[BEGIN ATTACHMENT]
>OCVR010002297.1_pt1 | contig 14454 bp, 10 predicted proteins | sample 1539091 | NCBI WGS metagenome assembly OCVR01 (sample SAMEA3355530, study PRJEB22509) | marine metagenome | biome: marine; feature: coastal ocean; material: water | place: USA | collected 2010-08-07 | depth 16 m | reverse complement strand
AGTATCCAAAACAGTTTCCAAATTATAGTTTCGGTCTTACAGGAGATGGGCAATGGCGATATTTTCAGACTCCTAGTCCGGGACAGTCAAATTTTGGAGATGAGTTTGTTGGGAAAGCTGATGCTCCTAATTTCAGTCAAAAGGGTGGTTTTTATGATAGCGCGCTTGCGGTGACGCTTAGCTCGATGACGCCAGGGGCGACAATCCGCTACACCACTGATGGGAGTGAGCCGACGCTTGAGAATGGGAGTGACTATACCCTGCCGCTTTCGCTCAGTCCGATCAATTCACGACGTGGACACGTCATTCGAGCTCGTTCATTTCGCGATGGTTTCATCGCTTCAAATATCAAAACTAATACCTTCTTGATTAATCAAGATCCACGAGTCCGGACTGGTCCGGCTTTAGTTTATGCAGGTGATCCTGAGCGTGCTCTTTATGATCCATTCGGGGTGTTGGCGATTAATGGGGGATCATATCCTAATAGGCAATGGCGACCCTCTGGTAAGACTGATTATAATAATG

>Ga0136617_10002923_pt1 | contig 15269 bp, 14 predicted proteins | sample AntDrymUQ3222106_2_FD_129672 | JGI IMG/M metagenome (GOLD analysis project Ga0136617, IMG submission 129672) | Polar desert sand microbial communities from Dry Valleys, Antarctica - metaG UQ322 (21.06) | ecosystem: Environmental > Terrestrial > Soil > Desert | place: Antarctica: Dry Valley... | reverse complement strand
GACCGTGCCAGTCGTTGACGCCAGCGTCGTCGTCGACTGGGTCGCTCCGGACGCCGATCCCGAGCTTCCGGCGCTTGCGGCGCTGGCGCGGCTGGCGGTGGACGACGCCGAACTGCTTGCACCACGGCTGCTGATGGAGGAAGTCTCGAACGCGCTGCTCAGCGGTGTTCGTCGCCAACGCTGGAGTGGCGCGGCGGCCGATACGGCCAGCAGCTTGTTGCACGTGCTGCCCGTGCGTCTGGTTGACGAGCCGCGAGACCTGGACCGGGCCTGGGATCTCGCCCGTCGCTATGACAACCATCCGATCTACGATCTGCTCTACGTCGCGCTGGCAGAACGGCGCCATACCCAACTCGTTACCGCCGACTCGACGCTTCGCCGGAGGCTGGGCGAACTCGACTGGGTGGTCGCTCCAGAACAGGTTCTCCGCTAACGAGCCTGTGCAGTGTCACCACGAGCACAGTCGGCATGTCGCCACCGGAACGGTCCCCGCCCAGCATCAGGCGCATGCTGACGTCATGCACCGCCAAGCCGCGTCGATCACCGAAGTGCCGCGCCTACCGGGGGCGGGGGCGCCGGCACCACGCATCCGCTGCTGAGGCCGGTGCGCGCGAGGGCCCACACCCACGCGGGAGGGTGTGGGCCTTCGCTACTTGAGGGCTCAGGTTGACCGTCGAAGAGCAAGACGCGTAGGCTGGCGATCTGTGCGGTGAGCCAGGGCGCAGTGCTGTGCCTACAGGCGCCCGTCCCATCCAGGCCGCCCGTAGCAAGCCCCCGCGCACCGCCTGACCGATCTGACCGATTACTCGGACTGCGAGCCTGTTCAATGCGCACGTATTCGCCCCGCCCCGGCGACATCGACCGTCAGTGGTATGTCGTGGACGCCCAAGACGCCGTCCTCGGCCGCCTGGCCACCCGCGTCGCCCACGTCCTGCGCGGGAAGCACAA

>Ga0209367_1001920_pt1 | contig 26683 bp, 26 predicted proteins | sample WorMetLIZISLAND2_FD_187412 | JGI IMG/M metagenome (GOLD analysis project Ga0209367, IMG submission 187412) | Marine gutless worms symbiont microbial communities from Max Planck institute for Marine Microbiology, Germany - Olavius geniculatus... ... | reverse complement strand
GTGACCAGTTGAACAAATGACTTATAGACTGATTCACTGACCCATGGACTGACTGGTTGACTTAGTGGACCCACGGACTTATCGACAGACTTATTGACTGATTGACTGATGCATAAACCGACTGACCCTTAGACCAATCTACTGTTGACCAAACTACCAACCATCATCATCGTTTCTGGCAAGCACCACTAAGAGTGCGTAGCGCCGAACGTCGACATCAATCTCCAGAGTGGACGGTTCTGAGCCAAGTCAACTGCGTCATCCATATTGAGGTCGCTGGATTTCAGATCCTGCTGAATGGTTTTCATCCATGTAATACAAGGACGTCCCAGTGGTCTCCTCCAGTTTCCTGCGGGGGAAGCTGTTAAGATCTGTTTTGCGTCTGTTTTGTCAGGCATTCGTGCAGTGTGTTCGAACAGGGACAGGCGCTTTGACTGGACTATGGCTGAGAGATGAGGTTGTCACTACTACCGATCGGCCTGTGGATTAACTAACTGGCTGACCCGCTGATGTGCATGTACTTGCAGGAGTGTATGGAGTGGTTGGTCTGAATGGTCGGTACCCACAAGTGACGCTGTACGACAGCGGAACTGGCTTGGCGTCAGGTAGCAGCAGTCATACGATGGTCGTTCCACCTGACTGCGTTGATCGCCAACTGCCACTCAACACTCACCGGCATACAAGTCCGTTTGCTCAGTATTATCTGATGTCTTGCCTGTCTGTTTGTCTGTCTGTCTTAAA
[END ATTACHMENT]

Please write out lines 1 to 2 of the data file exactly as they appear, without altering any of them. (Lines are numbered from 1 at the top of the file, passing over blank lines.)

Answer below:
>OCVR010002297.1_pt1 | contig 14454 bp, 10 predicted proteins | sample 1539091 | NCBI WGS metagenome assembly OCVR01 (sample SAMEA3355530, study PRJEB22509) | marine metagenome | biome: marine; feature: coastal ocean; material: water | place: USA | collected 2010-08-07 | depth 16 m | reverse complement strand
AGTATCCAAAACAGTTTCCAAATTATAGTTTCGGTCTTACAGGAGATGGGCAATGGCGATATTTTCAGACTCCTAGTCCGGGACAGTCAAATTTTGGAGATGAGTTTGTTGGGAAAGCTGATGCTCCTAATTTCAGTCAAAAGGGTGGTTTTTATGATAGCGCGCTTGCGGTGACGCTTAGCTCGATGACGCCAGGGGCGACAATCCGCTACACCACTGATGGGAGTGAGCCGACGCTTGAGAATGGGAGTGACTATACCCTGCCGCTTTCGCTCAGTCCGATCAATTCACGACGTGGACACGTCATTCGAGCTCGTTCATTTCGCGATGGTTTCATCGCTTCAAATATCAAAACTAATACCTTCTTGATTAATCAAGATCCACGAGTCCGGACTGGTCCGGCTTTAGTTTATGCAGGTGATCCTGAGCGTGCTCTTTATGATCCATTCGGGGTGTTGGCGATTAATGGGGGATCATATCCTAATAGGCAATGGCGACCCTCTGGTAAGACTGATTATAATAATG